Trying new things can be intimidating, especially when that new thing involves managing your period. If you’ve ever considered switching from your tried and true tampons or pads to a menstrual cup, questions like “Is it safe?” and “Can I get an infection from a menstrual cup?” have likely crossed your mind. When used correctly, menstrual cups are as safe as any other period product. As far as them causing infection, the short answer is: you probably won’t get an infection from a menstrual cup. The slightly longer answer? They can cause infection, but it’s not very likely.
Infections are caused by bacteria or other microorganisms invading your tissue, often through an abrasion in your skin. Common vaginal infections like bacterial vaginosis (BV) or yeast infections typically occur when there’s an imbalance of bacteria in your vagina, leading to a pH imbalance.
Basically, any time you put a foreign object into your body (i.e. a menstrual cup in your vagina), there is a chance unwanted bacteria could be coming along for the ride. However, if you’re using a clean menstrual cup and washing your hands prior to inserting it, you should be good to go. In fact, The DivaCup’s website says their menstrual cup has been found to be more sanitary than pads and tampons. But only if used correctly.
Again, the best way to avoid getting an infection is to wash your hands before putting it in. You’re more likely to get an infection from bacteria on your hands that was transferred via the menstrual cup than you are to get an infection from the menstrual cup itself.
In addition to just washing your hands, properly cleaning your menstrual cup is a solid way to prevent getting an infection. DivaCup recommends washing your menstrual cup a minimum of twice daily, roughly every twelve hours. Washing it with warm water and unscented, water-based soap will do the trick. You can also purchase menstrual cup wash if you’re worried about finding the right kind of soap.
For a deep cleaning, you can use boiling water and baking soda to clean your menstrual up once a month. Then, let it air dry, preferably in a sunny spot to prevent staining.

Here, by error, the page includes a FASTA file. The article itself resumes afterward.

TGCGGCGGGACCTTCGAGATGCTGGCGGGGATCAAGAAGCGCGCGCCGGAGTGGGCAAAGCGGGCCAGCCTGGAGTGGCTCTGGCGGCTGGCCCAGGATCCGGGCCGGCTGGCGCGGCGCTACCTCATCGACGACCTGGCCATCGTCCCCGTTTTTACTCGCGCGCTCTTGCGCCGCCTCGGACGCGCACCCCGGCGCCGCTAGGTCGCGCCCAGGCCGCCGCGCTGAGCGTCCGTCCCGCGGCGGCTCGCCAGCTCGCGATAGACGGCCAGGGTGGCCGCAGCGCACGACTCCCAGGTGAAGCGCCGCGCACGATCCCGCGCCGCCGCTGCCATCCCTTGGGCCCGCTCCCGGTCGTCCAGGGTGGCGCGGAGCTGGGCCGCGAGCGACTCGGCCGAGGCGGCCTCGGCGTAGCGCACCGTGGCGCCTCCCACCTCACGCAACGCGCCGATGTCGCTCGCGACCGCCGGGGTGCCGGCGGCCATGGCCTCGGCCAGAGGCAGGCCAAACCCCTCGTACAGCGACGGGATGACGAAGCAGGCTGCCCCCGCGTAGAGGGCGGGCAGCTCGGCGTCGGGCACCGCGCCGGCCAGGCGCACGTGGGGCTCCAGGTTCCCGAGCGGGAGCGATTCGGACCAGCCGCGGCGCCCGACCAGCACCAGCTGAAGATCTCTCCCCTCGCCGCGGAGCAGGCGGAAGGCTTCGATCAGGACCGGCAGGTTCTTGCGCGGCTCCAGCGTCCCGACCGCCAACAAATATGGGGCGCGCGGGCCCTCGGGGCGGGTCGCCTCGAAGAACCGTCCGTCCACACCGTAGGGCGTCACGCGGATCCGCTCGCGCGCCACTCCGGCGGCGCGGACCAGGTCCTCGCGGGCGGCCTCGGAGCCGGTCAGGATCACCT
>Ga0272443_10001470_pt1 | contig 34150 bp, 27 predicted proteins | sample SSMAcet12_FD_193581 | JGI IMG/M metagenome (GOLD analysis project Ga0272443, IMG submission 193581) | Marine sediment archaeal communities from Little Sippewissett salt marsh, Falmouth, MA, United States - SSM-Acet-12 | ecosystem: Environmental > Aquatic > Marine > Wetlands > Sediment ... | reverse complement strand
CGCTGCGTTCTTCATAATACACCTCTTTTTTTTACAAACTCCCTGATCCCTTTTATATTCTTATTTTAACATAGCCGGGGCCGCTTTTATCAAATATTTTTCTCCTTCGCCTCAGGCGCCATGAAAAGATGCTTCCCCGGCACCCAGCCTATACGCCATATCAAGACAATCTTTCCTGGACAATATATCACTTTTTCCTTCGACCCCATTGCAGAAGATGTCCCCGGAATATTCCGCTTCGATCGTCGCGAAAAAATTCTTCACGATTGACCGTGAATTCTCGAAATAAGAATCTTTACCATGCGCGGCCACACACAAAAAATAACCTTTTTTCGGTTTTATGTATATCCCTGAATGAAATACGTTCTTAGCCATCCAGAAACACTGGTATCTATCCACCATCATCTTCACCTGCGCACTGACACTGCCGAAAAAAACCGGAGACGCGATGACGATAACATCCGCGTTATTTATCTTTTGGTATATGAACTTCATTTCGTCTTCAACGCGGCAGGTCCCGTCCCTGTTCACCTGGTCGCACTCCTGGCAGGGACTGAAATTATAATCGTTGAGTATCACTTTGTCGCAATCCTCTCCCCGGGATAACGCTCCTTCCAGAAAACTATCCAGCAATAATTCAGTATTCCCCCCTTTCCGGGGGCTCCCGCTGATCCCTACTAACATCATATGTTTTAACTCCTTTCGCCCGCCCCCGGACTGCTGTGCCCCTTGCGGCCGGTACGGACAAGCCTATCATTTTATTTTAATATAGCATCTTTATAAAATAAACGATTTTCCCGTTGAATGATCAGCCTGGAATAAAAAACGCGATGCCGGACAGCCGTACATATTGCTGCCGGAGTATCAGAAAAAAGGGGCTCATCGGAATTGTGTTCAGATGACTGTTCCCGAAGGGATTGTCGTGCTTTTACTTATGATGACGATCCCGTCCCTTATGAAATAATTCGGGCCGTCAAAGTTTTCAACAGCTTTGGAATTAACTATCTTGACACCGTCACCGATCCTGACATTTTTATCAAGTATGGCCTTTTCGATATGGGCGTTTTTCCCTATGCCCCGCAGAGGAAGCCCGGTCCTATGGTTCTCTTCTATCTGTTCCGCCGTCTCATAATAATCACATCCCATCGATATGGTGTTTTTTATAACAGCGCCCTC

If you’re hoping to save time by sticking it in the dishwasher, don’t. Most menstrual cups are not dishwasher safe. Unless you want warped silicone that will entirely defeat the leak-free purpose of a menstrual cup, don’t clean yours in the dishwasher.
There isn’t much research that shows menstrual cups are linked to more yeast infections, though some in online message boards say that was the case for them. The same is true of urinary tract infections (UTIs). While some say they had more UTIs when they started using a menstrual cup, there isn’t current research that shows people who use menstrual cups are more likely to get UTIs than people who use other period products.
A report published in 2015 found one of the first confirmed cases of toxic shock syndrome (TSS) associated with menstrual cup use. TSS, a rare condition that often results from the presence of staph or strep bacteria, is typically associated with tampon use. However, TSS is incredibly rare, despite whatever horror stories you heard when you were first learning how to put in a tampon. Its rates have actually declined since tampon manufacturers have pulled certain period products off the market.
If unfamiliarity is making you hesitant to switch to a cup, you’re not alone. One study among Nepalese girls found that people were more likely to try a menstrual cup if they knew someone else who used one. You can rest assured that a growing number of people are using menstrual cups. In fact, one reason some people chose to switch to menstrual cups is because they don’t contain some of the chemicals that other period products have. So, if your body tends to be more sensitive or develops an allergic reaction to period products with fibers, something silicone-based like a menstrual cup may be a better option.